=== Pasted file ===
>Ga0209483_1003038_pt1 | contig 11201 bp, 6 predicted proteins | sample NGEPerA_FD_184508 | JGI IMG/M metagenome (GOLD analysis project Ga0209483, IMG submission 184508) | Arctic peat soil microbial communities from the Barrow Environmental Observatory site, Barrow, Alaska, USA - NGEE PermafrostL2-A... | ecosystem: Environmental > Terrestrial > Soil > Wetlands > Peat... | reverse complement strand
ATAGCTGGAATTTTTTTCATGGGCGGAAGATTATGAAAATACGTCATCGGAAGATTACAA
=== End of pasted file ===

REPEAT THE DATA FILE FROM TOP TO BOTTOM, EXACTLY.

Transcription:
>Ga0209483_1003038_pt1 | contig 11201 bp, 6 predicted proteins | sample NGEPerA_FD_184508 | JGI IMG/M metagenome (GOLD analysis project Ga0209483, IMG submission 184508) | Arctic peat soil microbial communities from the Barrow Environmental Observatory site, Barrow, Alaska, USA - NGEE PermafrostL2-A... | ecosystem: Environmental > Terrestrial > Soil > Wetlands > Peat... | reverse complement strand
ATAGCTGGAATTTTTTTCATGGGCGGAAGATTATGAAAATACGTCATCGGAAGATTACAA